The Difference Between Free Samples and Working For Free

careers, Culture, Music Business

Alright, musicians and artists (and filmmakers, actors, writers), you’re sick and tired of being asked to work for free, so you might see the headline of my monthly Sonicbids post and run to the hills like a 1982 metal band’s single (if you name the band, you get bonus points).

I’m so tired of people thinking it’s ok to ask creative people to…create without compensation. Why is this socially acceptable? Because it’s supposed to be easier, or fun?

One day, when I was in college, I was griping about how long it took me to edit together a clip that was maybe a minute long. My peer responded by saying, “but you’re homework is fun”, insinuating that it didn’t matter as much as his homework. My question to anyone saying that is, why isn’t your homework fun? Maybe you’re just studying something that you think will make you rich, so you don’t care. Or maybe you’re not good at it. That’s fine. Everyone has to have classes they struggle in, otherwise you may never learn that the galaxy doesn’t shine out of your pants! And if you think that it does then you should probably get some honest feedback. And watch Cosmos or something, because that’s some bad science.

So, no, my homework of editing a bunch of footage with doppler sound into a minute was not easy just because I found it to be enjoyable. This type of work is probably often dismissed. For instance, do you ever watch a film on television and think about the time it took to take out all of the swears that were not acceptable to the network? One day at my internship I observed an ADR session to remove all of the worst offenders of the swears from a film that was being broadcast on television. It was a Scorsese film. The script of scenes looked longer than my senior thesis paper.

In addition, stating that something is worth less because it was easier to make is a liiittle silly because nobody is the same. I don’t think all engineers are good at playing the piano, do you? Are all bankers good at teaching?

That being said, when I started this blog, two of my early posts were about Gentlemen Hall and Doe Paoro, two musical acts who I thought did a marvelous job with promoting their singles or albums through free or pay what you want models.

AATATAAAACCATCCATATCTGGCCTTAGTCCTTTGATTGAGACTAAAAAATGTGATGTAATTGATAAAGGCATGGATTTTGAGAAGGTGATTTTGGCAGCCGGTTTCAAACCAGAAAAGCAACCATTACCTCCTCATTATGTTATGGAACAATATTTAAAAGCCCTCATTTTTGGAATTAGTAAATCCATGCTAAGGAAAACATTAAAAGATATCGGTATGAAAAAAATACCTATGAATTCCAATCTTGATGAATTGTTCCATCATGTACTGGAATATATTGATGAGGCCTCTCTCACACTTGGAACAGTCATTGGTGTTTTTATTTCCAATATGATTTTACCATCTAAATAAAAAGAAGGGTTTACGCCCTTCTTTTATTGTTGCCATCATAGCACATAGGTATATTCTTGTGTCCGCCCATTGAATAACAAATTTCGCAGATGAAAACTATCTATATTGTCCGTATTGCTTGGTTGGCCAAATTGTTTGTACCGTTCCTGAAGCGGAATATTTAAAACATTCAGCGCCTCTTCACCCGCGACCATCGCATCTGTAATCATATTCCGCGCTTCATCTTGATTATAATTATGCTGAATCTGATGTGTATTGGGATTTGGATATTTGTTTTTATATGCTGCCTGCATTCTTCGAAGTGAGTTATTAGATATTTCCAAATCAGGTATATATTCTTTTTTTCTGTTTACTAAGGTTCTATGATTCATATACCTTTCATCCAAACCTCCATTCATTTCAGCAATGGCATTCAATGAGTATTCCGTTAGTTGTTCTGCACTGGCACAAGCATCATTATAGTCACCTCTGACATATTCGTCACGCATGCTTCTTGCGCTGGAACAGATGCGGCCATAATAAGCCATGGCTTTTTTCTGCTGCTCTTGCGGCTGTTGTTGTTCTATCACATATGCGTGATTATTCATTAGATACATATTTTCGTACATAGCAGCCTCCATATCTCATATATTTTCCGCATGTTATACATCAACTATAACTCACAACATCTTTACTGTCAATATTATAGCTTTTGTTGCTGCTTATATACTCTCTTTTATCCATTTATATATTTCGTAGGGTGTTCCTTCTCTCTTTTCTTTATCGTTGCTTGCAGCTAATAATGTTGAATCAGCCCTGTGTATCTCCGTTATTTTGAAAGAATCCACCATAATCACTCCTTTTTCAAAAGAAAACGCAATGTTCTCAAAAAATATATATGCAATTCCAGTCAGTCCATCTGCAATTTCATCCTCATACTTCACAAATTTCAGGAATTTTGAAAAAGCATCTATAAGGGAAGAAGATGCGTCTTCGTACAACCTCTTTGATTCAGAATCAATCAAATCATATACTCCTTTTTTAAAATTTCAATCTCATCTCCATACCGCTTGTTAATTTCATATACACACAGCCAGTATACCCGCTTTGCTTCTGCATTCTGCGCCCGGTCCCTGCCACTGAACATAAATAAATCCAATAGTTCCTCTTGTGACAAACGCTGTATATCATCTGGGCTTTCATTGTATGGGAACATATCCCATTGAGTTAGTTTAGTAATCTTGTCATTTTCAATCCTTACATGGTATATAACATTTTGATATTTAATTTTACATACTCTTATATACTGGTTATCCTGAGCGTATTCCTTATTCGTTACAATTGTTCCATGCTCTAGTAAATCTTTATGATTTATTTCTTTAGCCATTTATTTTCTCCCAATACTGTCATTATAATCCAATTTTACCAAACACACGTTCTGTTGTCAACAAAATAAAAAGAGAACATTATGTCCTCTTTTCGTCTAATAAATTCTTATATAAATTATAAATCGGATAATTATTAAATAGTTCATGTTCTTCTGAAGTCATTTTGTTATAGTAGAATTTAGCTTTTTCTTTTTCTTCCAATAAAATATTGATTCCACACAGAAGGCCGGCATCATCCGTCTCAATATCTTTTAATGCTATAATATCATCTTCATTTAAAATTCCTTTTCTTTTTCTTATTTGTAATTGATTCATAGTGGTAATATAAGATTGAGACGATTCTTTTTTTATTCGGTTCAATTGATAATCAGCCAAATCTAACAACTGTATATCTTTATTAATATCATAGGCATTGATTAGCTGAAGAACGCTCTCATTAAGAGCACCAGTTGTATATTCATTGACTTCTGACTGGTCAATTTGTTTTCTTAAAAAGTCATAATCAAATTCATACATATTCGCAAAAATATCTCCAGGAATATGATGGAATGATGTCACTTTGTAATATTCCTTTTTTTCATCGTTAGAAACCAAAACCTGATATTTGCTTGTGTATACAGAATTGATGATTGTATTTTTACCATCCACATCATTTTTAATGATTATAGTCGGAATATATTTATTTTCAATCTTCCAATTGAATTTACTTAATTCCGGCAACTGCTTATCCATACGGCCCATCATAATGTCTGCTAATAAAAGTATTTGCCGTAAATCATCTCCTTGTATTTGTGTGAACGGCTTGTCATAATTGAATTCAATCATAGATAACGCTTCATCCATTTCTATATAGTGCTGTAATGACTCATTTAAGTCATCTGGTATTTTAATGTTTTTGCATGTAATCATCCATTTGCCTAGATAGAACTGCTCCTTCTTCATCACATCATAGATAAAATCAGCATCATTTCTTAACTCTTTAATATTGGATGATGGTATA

Hence my July post for Sonicbids.

What about you? Have you been asked to work for free as an artist?

Have you given samples of your work for free and seen a great result in return?

Peanut gallery, leave some comments!

 

 

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2 thoughts on “The Difference Between Free Samples and Working For Free

  1. Yes, especially in the visual arts the general populace does not appreciate the planning, thought skill , talent and time it takes to create a painting or other two or three dimensional work. Many times I will hear, “I would like one of your paintings” ,assuming it is free . Yes, it is a compliment that you like my work but I guess not of value in your mind to pay for as you would pay a carpenter, interior decorator, or hair dresser . People would not even expect someone to paint their house for free but someone creating on a professional and creative level they do expect for free. How and where did this start? I have found a good reply is , ” I am not taking any clients right now or I will see what works I have available to sell now”. It gets people thinking and usually I receive a noncommittal response.

  2. No disagreements here. I’ve jumped at many a voluntary gig so that I may build my resume, but some things that are asked of artists are unacceptable. I once played in the pit for Chorus Line. They ran the rehearsal long (hours over). When people in the pit started to grumble, the director dismissed us by saying “they should be happy for the experience and the opportunity”.

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